A lot of organisations are grappling with difficult employee issues in this sudden and unexpected health and economic crisis. Many companies and their boards are considering what options are available to them.

    Boards want to do the right thing by their employees; however, for many, wages are the single most significant cost and a call on cash at a time when cash flow may be tight.

    MinterEllison has published a handy FAQ answering questions many directors might have on their legal rights under the Fair Work Act. These include whether employees may be eligible for personal leave when self-isolating or unable to work from home and whether businesses may have the right to stand their employees down. We encourage all interested directors to read it. The Fair Work Ombudsman has also set up a website providing information for employers that directors may wish to study.

    Legal arrangements around employee relations are very complicated – they can be governed by both state and federal laws and employers may then also need to comply with obligations set out in enterprise agreements, Modern Awards, individual contracts and potentially policies and procedures.

    There may be a range of different contractual arrangements within the one workplace as standard contracts have changed over the years and records may be patchy. It’s difficult to provide generic advice that can cover all those situations.

    The best advice for boards and managers confronting these issues over coming months is not legal advice but practical advice. Employers should take their employees into their thinking, be open and honest and trust in the response of their workers. Rather than purely looking at what legal options are available to compel employees to take specific actions, employers should look to bring those results about through consultation and discussion.

    Every Australian has seen the queues outside Centrelink that have formed in this last week. Many people are concerned about their livelihoods and those of family and friends. In those circumstances, workers and their representatives are likely to be open to a discussion about what steps may need to be taken to keep a business afloat, to keep some income coming in through this time and to maintain a job that will be available once the crisis passes. Consultation with affected employees that takes them into the businesses’ thinking on these issues is likely to be well received. We have already seen Australian unions working collaboratively with businesses to agree to these approaches in sections of the economy – for example, the Hospitality Award has been varied by consent to allow short term stand downs.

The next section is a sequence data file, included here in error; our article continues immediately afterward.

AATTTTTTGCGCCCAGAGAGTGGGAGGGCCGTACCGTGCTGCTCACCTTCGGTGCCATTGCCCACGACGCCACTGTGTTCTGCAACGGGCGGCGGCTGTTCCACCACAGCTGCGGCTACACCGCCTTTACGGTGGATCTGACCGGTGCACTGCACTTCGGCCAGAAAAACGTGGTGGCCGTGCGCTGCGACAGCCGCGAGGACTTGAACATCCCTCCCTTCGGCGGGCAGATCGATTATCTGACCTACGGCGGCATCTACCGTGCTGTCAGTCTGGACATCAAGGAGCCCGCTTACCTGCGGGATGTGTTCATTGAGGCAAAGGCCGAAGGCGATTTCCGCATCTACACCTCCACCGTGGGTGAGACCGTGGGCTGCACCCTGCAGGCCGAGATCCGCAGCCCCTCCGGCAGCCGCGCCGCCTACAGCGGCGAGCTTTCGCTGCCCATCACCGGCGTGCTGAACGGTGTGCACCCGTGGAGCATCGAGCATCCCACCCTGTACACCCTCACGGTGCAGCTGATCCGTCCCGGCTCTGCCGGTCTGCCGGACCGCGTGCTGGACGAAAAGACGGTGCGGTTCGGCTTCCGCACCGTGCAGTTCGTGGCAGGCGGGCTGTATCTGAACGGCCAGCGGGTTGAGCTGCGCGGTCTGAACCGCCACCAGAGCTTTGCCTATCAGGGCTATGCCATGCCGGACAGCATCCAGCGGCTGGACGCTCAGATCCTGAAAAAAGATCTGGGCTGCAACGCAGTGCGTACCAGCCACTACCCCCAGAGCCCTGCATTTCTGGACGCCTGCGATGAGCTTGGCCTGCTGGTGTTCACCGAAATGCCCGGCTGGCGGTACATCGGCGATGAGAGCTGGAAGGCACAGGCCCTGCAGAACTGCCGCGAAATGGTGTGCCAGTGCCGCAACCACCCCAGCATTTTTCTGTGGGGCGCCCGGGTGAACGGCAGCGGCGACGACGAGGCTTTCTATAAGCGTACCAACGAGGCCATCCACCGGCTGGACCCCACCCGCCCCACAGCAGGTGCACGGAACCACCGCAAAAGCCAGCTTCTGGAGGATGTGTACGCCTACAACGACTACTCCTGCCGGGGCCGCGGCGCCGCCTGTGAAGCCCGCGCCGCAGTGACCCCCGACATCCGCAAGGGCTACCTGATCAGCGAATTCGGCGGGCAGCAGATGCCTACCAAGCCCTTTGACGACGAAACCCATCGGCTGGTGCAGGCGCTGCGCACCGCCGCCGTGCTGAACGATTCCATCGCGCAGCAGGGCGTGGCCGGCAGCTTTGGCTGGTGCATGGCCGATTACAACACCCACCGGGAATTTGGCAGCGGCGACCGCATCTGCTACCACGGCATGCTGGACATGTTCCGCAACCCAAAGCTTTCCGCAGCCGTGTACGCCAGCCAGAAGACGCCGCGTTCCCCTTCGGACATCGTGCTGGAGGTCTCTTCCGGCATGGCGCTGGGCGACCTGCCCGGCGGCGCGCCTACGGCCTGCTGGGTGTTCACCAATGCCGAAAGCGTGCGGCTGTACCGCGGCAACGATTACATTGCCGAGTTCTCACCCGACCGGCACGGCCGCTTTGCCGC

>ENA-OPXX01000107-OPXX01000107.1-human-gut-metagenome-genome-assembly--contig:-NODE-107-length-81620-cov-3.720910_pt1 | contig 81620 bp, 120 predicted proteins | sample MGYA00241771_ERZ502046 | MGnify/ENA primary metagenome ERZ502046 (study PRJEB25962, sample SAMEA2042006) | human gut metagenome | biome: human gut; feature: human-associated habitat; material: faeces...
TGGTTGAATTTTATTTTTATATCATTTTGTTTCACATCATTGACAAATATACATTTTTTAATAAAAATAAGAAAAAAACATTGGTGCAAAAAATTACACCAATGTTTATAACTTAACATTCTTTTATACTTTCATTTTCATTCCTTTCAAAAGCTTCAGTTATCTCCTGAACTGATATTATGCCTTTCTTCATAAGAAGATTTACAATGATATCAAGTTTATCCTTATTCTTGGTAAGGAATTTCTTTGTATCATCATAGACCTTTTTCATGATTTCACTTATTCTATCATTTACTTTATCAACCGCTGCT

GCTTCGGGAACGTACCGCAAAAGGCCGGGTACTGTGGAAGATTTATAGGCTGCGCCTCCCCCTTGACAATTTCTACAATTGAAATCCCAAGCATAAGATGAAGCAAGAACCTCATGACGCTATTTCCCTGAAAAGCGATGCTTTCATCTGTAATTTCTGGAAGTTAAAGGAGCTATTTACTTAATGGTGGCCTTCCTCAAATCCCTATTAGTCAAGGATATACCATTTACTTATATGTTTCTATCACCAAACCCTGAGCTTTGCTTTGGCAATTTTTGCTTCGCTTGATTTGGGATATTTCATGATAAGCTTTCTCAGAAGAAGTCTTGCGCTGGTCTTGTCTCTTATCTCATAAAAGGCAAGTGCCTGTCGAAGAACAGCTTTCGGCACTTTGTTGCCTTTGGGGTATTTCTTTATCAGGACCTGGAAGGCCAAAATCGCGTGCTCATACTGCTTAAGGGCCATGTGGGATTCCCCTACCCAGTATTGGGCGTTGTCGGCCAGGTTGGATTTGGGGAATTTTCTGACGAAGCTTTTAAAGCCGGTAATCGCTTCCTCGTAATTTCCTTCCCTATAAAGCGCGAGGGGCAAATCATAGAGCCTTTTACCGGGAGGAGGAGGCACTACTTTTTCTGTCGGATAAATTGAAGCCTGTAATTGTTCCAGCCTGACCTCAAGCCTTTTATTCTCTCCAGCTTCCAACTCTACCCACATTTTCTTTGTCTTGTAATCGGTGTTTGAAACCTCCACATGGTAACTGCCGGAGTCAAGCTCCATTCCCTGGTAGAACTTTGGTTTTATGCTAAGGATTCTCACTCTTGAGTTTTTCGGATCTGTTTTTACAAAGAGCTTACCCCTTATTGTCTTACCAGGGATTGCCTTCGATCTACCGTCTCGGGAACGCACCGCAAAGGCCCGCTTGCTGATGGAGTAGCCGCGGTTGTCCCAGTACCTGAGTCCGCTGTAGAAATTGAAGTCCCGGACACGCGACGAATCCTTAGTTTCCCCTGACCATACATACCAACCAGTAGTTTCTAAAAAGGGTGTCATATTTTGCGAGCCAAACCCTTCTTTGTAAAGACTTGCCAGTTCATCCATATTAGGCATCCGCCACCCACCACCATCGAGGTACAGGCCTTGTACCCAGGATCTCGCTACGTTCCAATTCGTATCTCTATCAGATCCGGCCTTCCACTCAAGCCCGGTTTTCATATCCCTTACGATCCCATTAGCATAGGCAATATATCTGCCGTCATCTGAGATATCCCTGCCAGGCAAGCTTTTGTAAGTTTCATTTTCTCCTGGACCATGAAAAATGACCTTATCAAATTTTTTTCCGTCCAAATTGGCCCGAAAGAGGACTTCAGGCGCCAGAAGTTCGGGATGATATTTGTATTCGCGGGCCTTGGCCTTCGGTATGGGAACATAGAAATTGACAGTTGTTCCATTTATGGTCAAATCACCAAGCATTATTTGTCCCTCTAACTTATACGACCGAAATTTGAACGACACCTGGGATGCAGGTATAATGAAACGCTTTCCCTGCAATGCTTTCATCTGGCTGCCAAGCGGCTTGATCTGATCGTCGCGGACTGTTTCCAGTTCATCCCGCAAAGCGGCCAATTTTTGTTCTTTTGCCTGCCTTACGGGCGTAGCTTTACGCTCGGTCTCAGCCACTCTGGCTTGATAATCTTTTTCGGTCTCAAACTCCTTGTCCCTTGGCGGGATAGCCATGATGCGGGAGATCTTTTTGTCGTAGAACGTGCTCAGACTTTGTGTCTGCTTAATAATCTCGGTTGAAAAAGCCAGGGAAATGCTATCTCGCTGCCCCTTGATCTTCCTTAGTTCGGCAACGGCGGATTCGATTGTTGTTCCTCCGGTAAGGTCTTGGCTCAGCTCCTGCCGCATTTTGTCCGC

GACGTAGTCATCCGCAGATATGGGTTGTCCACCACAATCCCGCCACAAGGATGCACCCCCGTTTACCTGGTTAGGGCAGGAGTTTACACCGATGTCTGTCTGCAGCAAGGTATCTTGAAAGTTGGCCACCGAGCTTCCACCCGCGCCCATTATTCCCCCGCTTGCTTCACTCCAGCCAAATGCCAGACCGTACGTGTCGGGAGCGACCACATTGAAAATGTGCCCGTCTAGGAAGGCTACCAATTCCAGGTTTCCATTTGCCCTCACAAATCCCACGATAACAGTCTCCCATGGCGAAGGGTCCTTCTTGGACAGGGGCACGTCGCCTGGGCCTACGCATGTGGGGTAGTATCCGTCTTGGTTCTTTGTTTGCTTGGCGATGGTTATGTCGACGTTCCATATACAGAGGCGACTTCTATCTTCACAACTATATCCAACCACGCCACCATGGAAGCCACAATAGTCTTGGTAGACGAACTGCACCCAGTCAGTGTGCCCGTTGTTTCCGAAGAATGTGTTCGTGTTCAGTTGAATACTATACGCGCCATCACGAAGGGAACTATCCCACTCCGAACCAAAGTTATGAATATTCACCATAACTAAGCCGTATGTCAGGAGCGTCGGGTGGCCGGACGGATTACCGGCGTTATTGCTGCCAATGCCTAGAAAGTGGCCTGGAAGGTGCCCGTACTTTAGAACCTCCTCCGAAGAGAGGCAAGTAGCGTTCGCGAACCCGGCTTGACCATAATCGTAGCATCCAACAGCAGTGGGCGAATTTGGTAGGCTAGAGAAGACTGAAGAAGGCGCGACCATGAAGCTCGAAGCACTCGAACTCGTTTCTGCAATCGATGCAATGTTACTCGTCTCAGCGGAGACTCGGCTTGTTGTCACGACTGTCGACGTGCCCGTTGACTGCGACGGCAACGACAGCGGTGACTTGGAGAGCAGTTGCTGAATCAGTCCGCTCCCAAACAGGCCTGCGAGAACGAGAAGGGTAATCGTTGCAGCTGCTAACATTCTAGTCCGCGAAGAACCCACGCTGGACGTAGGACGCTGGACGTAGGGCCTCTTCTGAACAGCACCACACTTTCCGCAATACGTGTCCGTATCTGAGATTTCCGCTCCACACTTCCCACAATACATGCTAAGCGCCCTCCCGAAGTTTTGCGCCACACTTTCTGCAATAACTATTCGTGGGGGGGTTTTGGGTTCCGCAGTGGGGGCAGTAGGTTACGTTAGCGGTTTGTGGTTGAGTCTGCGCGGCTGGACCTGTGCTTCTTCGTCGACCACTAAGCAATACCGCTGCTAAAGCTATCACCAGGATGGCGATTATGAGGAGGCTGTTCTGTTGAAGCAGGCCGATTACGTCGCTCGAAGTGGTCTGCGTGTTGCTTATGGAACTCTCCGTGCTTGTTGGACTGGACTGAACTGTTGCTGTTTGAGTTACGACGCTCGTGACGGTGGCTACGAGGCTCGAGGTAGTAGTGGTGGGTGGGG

Most Awards, enterprise agreements and employee contracts allow all sorts of arrangements to be struck if done by consent. This will ultimately depend on the terms in the governing industrial instruments. Generally, there is no problem with staff using up accrued annual leave, long service leave or other entitlements (but not personal/carer's leave) if they agree to do so. Shift patterns can be changed, and workers can move from full time to part time, or reduce their hours, all by consent.

    As the MinterEllison FAQ states, the law on standing down workers is less clear and dependent on the circumstances being faced by the particular business and the governing industrial instruments. Explicit consent of employees and their representatives to those changes significantly reduces any risk attached to those actions.

    Changes to remuneration levels are also very complicated, for example, no business can pay less than the minimum rates set out for a classification in an Award. Contractual rates may be varied by consent. Enterprise agreement rates may not; however, if consent to vary an agreement is made with employees and their representatives, an urgent application to the Fair Work Commission may be possible.

    If employers want to bring their staff with them as they take these steps, they will need to be prepared to be open in those discussions around other cost control measures they plan to take. Employees will likely ask questions that many boards and managers might find uncomfortable around executive salaries, variable remuneration and board fees. Boards and managers might need to be prepared to answer those questions and take employees’ views into account in a way that would have been unlikely before this crisis.

    An approach that avoids command and direction and opts for consultation and agreement is likely to benefit businesses beyond the immediate crisis. Employers who have maintained the trust of their staff and demonstrated a level of mutual respect will be better placed to take advantage of any economic upswing. An investment now may yield dividends later.

    Questions that boards might want to discuss among themselves or put to management include:

    • How will we approach communication with our workforce at this time?
    • How do we plan to engage with unions or other worker representatives?
    • What are the employment arrangements that we can vary with employee consent?
    • What options are available if we cannot obtain employee consent?
    • What steps can we take to build trust with our workforce at this time?


    The contents of this article do not constitute legal advice. You should always obtain specific advice relevant to your circumstances before taking any action. The arrangements for individual employees may be affected by a range of statutory and contractual terms as well as State and Federal laws that may affect the general comments made in this article.

    For more COVID-19 resources and tools please visit our Resources Hub

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